Starting 1950, five title suits were filed before the Civil Judge, Faizabad. One was dismissed as withdrawn; and on January 6, 1964, the Civil Judge, Faizabad, consolidated the other four, with Regular Suit No. 12 of 1961 as the leading case, after all parties agreed. In 1987, the State of Uttar Pradesh sought the transfer of the four title suits to the Allahabad High Court. On July 10, 1989, the High Court withdrew the cases to itself, to be heard by the Full Bench.
1. Instituted on January 16, 1950, by Ayodhya resident Gopal Singh Visharad, who prayed that he be allowed to offer worship at the birthplace of Lord Sri Ram Chandra and sought a permanent injunction prohibiting removal of the idols from the Janmasthan.
2. Filed on December 4, 1950, by Paramhans Ramchandra Das, head of the Ramjanmabhoomi Nyas. It was withdrawn (dismissed as withdrawn) as the relief sought was similar to Suit No. 1 above.
3. Filed by Nirmohi Akhara through its Mahant on December 17, 1959, pleading that they were a very old sect of “Ramanand Bairagis” called “Nirmohis”, and that Ram Janmabhoomi belonged to them.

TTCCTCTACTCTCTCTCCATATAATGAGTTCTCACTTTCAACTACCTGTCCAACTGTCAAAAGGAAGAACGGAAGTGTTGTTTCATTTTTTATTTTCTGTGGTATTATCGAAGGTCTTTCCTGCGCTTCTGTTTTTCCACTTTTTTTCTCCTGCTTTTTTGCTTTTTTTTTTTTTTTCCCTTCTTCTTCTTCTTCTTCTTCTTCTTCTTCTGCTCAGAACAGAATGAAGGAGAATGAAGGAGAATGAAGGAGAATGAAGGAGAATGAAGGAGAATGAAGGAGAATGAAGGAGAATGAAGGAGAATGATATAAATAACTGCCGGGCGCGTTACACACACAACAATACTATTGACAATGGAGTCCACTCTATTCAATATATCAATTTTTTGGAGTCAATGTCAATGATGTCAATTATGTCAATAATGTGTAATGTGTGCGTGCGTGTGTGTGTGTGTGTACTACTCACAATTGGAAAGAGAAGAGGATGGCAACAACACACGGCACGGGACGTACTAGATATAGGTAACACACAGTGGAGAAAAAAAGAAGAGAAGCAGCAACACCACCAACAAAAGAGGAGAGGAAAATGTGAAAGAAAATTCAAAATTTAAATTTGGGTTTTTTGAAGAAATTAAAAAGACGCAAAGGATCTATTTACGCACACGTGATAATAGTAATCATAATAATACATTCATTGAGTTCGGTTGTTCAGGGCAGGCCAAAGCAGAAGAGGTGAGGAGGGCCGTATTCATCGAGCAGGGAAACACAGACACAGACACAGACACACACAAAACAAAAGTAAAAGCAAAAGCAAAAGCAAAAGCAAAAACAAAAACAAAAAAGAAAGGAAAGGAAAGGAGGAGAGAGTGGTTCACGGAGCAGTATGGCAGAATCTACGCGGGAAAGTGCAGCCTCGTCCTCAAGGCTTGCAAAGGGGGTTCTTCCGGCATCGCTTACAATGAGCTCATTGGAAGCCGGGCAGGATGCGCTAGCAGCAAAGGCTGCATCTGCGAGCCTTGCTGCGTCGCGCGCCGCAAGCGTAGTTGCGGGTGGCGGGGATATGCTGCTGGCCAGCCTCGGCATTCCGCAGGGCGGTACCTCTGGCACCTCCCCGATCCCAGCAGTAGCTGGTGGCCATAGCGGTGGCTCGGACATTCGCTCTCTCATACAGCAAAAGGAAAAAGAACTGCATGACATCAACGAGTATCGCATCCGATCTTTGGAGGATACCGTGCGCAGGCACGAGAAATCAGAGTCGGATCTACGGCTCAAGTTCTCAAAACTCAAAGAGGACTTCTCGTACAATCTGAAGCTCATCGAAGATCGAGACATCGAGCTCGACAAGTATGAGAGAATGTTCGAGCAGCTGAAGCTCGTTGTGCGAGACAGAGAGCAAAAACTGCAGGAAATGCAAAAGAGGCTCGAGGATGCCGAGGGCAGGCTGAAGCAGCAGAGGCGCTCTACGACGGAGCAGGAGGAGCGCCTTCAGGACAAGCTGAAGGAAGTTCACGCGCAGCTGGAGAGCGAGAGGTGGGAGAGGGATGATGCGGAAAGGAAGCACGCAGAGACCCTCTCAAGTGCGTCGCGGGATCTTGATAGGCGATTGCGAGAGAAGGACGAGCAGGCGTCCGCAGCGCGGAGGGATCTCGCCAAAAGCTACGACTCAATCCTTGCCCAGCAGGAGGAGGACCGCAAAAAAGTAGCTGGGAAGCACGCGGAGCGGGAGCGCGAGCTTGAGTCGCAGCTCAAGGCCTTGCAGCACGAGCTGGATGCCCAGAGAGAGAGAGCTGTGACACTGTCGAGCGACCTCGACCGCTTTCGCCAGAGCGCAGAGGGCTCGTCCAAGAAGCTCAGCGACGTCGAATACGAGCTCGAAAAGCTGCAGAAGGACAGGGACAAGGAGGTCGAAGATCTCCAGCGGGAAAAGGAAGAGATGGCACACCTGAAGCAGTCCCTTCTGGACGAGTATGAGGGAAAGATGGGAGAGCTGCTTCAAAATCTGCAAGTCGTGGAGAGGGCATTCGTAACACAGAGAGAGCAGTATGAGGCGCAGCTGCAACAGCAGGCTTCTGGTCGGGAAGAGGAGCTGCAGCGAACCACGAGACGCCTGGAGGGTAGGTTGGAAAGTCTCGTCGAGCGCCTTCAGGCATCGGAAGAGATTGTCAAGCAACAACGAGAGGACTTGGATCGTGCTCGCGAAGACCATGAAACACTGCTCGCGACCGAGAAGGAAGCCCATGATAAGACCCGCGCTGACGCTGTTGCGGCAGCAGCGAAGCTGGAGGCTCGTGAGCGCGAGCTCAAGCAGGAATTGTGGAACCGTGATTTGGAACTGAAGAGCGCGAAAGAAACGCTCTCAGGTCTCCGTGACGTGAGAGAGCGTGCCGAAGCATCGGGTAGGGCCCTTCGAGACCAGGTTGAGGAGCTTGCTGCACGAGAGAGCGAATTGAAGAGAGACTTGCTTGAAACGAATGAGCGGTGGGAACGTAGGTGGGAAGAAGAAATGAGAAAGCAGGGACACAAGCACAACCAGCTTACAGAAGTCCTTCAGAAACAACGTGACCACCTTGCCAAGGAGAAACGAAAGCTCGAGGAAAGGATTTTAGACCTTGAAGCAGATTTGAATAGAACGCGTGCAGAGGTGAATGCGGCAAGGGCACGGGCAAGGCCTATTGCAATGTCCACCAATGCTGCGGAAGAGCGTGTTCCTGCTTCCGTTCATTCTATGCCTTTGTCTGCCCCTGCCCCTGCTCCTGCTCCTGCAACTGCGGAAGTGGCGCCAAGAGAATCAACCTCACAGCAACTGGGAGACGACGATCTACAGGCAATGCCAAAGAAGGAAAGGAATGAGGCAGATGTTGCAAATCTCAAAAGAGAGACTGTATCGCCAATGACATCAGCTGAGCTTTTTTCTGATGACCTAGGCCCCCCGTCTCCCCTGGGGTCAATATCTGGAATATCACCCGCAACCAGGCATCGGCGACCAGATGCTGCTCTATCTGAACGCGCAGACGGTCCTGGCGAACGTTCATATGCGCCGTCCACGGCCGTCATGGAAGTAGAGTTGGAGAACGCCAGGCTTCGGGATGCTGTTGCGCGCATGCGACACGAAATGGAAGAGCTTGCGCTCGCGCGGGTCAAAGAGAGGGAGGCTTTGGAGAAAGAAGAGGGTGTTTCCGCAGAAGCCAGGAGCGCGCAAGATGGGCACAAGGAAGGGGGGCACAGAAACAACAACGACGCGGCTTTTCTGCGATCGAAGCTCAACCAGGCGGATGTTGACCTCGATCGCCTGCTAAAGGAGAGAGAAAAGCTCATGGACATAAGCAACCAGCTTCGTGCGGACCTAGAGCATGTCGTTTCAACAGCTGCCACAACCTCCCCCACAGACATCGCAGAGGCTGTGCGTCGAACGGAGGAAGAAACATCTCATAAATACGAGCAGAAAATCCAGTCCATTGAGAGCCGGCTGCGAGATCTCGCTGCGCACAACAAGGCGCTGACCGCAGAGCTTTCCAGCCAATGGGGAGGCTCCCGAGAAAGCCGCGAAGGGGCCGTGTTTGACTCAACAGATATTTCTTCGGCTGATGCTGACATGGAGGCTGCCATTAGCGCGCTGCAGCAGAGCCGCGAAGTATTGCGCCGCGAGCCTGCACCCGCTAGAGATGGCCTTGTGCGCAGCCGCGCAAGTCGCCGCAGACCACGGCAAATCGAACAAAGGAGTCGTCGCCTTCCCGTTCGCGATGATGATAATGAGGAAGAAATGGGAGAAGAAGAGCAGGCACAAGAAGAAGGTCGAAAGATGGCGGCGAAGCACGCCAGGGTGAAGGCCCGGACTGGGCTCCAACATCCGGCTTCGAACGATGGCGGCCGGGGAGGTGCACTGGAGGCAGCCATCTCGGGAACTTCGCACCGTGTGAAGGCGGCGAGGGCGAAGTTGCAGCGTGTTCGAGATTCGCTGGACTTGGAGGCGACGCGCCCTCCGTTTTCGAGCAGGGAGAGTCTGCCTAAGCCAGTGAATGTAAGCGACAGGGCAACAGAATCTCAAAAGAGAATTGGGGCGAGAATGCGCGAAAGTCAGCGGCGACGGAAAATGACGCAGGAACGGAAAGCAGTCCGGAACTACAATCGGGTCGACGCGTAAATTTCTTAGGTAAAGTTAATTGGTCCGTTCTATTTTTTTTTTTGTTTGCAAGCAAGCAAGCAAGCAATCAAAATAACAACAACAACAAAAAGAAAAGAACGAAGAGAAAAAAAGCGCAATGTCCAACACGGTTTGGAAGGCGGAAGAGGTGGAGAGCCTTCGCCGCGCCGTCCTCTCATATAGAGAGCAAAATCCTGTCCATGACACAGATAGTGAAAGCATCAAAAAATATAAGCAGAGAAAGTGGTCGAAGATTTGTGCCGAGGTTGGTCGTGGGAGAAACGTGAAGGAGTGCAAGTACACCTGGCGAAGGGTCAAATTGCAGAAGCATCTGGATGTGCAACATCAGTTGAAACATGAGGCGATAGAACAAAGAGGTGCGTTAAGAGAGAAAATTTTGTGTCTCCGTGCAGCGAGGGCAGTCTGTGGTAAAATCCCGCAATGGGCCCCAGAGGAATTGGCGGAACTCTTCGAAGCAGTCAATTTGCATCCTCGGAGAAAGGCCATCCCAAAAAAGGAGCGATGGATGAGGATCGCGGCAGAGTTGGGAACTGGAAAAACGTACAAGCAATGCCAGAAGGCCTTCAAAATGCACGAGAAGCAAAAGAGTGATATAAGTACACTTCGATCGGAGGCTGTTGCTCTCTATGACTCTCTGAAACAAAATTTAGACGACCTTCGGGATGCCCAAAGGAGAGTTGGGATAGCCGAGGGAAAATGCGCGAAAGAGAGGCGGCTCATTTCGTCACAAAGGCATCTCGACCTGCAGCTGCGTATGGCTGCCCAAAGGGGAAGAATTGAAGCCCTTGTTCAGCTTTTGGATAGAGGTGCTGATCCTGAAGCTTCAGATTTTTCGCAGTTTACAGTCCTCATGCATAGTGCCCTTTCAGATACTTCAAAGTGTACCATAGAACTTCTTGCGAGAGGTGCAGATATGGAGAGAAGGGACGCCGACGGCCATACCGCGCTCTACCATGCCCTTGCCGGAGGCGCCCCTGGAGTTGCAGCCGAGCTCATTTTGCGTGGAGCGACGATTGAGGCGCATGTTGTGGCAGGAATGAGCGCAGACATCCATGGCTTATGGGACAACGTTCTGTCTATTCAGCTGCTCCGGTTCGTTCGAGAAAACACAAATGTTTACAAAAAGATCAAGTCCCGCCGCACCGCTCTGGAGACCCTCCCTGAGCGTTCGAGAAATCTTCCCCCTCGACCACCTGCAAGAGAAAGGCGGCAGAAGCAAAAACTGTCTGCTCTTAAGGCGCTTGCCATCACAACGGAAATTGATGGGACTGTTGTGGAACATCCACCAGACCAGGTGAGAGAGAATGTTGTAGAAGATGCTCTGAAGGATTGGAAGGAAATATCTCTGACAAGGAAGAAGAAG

4. Filed by The Sunni Central Board of Waqfs, Uttar Pradesh, and nine Muslim residents of Ayodhya in 1961; claimed that the Babri Masjid was built by Mughal emperor Babur, and Muslims by virtue of their long, exclusive and continuous possession had gained title by adverse possession. Petitioners wanted court to declare the structure as a mosque; prayed that if the court felt that delivery of possession was the proper remedy, a decree for delivering it to them by removing the idols, etc., should be passed.
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5. Instituted by “Bhagwan Sri Ram Virajman (Ramlalla) at Ram Janmabhoomi, Ayodhya”, through Allahabad resident Deoki Nandan Agarwala, senior advocate and a retired judge of the High Court. Petition referred to the 1928 edition of the Gazette of H R Nevill, the District Gazetteer of Faizabad, to claim that Babur had destroyed the Janmasthan temple in 1528 and built a mosque in its place. Materials of the old structure were largely used; many columns made of the close-grained black stone locally known as kasauti, were in good shape. Also, it said, a disputed structure like this could not be a mosque even under Muslim law.